Stop diluting your brand and be precise.

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  • March 23, 2021 at 10:07 am
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    30k not too bad. have sold a few 3 letter ones, they are by far the easiest domains to sell

    dont forget to add to the list of published sales youve got going

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  • March 23, 2021 at 10:55 am
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    Great sale for FFI.com.au !

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  • March 23, 2021 at 2:02 pm
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    Hey Ned (AKA 3L King 👑)

    Great article mate.

    I am with you on this one, they are totally unique & irreplaceable and only going up in price year on year.

    Of course not all 3L domains are equal so it will depend on the letter combo you have.

    I am trying to get as many as I can at the moment too.

    Cheers

    Ed

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    • March 23, 2021 at 3:16 pm
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      Ha ha – thanks Ed!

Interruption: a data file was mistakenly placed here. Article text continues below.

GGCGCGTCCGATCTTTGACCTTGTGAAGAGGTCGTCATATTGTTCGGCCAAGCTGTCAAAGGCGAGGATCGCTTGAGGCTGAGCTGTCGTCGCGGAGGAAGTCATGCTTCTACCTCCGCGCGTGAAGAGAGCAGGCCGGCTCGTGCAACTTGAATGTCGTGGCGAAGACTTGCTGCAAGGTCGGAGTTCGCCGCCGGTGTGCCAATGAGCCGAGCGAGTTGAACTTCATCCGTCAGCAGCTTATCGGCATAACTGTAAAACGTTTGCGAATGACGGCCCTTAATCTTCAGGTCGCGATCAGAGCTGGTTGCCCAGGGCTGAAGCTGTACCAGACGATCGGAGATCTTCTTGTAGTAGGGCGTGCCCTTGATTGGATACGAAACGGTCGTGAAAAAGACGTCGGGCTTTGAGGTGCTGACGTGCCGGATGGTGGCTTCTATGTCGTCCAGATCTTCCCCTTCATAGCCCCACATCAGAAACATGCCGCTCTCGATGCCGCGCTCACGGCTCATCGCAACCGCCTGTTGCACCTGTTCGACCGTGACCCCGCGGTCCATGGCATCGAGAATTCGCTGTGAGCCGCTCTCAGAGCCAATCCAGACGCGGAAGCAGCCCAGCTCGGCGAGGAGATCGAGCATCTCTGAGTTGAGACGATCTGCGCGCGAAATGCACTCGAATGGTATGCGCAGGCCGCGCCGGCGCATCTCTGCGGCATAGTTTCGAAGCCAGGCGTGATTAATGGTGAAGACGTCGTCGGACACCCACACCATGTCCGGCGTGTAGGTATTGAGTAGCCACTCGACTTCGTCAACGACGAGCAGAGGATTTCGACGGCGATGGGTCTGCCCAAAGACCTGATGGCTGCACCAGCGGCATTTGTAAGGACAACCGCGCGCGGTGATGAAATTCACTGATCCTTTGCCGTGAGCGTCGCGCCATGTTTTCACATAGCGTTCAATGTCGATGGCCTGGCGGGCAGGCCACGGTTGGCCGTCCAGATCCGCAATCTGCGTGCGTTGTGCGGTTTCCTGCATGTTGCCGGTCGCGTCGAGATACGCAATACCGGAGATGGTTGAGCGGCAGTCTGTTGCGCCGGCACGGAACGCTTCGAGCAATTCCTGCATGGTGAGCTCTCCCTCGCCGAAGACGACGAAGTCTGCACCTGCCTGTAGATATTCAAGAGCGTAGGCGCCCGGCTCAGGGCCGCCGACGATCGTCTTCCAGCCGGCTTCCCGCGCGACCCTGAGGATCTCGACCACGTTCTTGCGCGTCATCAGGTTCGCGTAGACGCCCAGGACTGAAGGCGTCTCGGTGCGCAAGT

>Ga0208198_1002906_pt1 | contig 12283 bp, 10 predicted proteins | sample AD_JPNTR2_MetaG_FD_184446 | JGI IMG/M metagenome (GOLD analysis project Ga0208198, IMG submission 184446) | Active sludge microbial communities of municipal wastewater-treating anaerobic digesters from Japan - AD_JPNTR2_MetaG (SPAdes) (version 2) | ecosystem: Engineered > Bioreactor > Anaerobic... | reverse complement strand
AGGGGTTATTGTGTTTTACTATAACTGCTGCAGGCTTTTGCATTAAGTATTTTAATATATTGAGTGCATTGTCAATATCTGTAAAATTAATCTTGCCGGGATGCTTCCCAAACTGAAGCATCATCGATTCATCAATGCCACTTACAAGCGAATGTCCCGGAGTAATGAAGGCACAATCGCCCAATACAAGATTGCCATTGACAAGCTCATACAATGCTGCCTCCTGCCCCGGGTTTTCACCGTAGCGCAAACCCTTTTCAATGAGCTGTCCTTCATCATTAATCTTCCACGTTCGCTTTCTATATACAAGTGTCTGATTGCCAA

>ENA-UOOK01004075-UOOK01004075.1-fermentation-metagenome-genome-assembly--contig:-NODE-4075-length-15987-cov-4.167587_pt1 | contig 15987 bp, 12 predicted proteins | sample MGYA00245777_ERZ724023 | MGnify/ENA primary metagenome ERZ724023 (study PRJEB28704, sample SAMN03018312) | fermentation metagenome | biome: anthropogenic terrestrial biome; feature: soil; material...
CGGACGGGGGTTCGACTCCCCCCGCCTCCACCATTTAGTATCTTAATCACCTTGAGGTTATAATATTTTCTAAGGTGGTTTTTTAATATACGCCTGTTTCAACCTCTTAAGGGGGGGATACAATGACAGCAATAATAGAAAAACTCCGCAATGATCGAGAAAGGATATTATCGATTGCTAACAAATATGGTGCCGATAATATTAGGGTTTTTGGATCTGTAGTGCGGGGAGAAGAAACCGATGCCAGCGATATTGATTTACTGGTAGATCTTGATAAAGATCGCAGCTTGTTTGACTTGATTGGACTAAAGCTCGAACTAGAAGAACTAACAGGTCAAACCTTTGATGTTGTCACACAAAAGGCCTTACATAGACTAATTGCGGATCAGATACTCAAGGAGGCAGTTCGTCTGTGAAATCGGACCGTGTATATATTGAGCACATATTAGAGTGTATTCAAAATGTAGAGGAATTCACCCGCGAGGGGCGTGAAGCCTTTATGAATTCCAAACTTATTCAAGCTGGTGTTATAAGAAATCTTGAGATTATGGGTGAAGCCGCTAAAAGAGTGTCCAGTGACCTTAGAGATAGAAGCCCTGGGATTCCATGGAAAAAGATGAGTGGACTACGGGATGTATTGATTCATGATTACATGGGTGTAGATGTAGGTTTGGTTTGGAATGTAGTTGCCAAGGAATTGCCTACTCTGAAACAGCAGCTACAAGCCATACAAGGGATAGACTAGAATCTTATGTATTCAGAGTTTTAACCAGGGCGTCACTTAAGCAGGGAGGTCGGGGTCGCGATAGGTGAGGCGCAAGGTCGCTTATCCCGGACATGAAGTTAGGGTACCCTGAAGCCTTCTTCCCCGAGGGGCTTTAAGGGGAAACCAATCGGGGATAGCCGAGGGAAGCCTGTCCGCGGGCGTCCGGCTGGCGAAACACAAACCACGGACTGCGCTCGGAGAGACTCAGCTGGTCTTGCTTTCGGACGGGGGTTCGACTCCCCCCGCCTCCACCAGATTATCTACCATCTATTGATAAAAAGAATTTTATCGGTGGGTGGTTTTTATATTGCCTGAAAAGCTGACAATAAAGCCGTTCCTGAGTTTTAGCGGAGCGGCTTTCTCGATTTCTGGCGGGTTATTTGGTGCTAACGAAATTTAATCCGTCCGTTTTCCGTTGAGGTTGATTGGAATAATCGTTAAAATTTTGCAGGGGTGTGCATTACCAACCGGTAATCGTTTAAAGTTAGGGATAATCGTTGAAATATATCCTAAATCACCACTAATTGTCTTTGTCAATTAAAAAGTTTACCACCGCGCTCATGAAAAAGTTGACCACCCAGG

One thing that I preach is that you never know which letter combo is going to be popular. Luck of the draw. Of course there are some obvious letters and combos that many of us naturally steer clear of.

      That said, then someone comes along with an enduser sale which turns that theory on its head!

      I’ve been having an extended breather from Drop (though I did weaken and purchase a few names in the last 7 days). But I’m back to having a breather, so fill your boots.

      People told me that they noticed the price of domains dropped whilst I was not particpating. Lol. 🙂 In fact, the same domain investor that sold FII.com.au said that he hand registered one that was not picked up on the drops. Good letters too!

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      • March 23, 2021 at 5:10 pm
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        No problem Ned.

        I have had a break over the past month or so from Drop too Ned.

        The majority of my 3L domains I have picked up over the past 10 years were for hand registration price or under $500 on the drops.

        It is a bit like picking up bars of Gold & Silver just laying around at those prices.

        You just have to have patience (like all domain sales really) to wait for the right buyer to come along or do some outbound sales if you want a faster turnover.

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    • March 23, 2021 at 3:30 pm